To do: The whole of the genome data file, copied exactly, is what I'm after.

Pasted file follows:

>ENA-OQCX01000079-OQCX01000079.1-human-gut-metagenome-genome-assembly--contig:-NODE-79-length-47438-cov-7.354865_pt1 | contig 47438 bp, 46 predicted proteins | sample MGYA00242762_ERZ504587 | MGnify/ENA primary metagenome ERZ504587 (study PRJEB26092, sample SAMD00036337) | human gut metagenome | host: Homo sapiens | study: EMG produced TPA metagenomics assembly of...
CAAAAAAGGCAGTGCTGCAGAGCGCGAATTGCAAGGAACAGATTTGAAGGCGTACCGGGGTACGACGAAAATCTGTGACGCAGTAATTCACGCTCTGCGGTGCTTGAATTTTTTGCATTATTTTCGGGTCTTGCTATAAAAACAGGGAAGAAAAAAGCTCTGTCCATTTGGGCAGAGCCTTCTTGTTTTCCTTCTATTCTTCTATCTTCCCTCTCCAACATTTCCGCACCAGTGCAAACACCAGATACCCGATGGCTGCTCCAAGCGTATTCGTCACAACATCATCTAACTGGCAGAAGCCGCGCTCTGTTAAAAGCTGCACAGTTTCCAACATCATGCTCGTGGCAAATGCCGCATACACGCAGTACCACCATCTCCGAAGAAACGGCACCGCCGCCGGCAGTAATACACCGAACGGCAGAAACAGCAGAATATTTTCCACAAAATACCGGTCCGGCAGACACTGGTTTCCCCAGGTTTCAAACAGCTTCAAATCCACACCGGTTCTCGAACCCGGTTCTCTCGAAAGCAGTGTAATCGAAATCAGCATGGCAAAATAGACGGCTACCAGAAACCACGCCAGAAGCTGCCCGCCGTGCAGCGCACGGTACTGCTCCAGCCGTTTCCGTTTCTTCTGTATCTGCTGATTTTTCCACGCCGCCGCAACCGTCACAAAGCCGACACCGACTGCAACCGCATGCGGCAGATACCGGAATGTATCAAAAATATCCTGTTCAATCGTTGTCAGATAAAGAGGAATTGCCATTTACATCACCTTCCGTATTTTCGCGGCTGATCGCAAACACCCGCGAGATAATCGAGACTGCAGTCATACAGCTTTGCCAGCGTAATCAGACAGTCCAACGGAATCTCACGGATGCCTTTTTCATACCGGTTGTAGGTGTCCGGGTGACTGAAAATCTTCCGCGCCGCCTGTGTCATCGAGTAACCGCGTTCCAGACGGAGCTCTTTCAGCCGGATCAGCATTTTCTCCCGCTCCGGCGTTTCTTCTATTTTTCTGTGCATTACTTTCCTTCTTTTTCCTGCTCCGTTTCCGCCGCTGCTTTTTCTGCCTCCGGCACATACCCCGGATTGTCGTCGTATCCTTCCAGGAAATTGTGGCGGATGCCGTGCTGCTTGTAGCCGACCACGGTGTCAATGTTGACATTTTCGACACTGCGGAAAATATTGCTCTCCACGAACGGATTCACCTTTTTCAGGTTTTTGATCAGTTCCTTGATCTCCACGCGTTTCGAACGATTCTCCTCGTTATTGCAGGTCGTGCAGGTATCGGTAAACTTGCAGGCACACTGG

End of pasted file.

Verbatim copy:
>ENA-OQCX01000079-OQCX01000079.1-human-gut-metagenome-genome-assembly--contig:-NODE-79-length-47438-cov-7.354865_pt1 | contig 47438 bp, 46 predicted proteins | sample MGYA00242762_ERZ504587 | MGnify/ENA primary metagenome ERZ504587 (study PRJEB26092, sample SAMD00036337) | human gut metagenome | host: Homo sapiens | study: EMG produced TPA metagenomics assembly of...
CAAAAAAGGCAGTGCTGCAGAGCGCGAATTGCAAGGAACAGATTTGAAGGCGTACCGGGGTACGACGAAAATCTGTGACGCAGTAATTCACGCTCTGCGGTGCTTGAATTTTTTGCATTATTTTCGGGTCTTGCTATAAAAACAGGGAAGAAAAAAGCTCTGTCCATTTGGGCAGAGCCTTCTTGTTTTCCTTCTATTCTTCTATCTTCCCTCTCCAACATTTCCGCACCAGTGCAAACACCAGATACCCGATGGCTGCTCCAAGCGTATTCGTCACAACATCATCTAACTGGCAGAAGCCGCGCTCTGTTAAAAGCTGCACAGTTTCCAACATCATGCTCGTGGCAAATGCCGCATACACGCAGTACCACCATCTCCGAAGAAACGGCACCGCCGCCGGCAGTAATACACCGAACGGCAGAAACAGCAGAATATTTTCCACAAAATACCGGTCCGGCAGACACTGGTTTCCCCAGGTTTCAAACAGCTTCAAATCCACACCGGTTCTCGAACCCGGTTCTCTCGAAAGCAGTGTAATCGAAATCAGCATGGCAAAATAGACGGCTACCAGAAACCACGCCAGAAGCTGCCCGCCGTGCAGCGCACGGTACTGCTCCAGCCGTTTCCGTTTCTTCTGTATCTGCTGATTTTTCCACGCCGCCGCAACCGTCACAAAGCCGACACCGACTGCAACCGCATGCGGCAGATACCGGAATGTATCAAAAATATCCTGTTCAATCGTTGTCAGATAAAGAGGAATTGCCATTTACATCACCTTCCGTATTTTCGCGGCTGATCGCAAACACCCGCGAGATAATCGAGACTGCAGTCATACAGCTTTGCCAGCGTAATCAGACAGTCCAACGGAATCTCACGGATGCCTTTTTCATACCGGTTGTAGGTGTCCGGGTGACTGAAAATCTTCCGCGCCGCCTGTGTCATCGAGTAACCGCGTTCCAGACGGAGCTCTTTCAGCCGGATCAGCATTTTCTCCCGCTCCGGCGTTTCTTCTATTTTTCTGTGCATTACTTTCCTTCTTTTTCCTGCTCCGTTTCCGCCGCTGCTTTTTCTGCCTCCGGCACATACCCCGGATTGTCGTCGTATCCTTCCAGGAAATTGTGGCGGATGCCGTGCTGCTTGTAGCCGACCACGGTGTCAATGTTGACATTTTCGACACTGCGGAAAATATTGCTCTCCACGAACGGATTCACCTTTTTCAGGTTTTTGATCAGTTCCTTGATCTCCACGCGTTTCGAACGATTCTCCTCGTTATTGCAGGTCGTGCAGGTATCGGTAAACTTGCAGGCACACTGG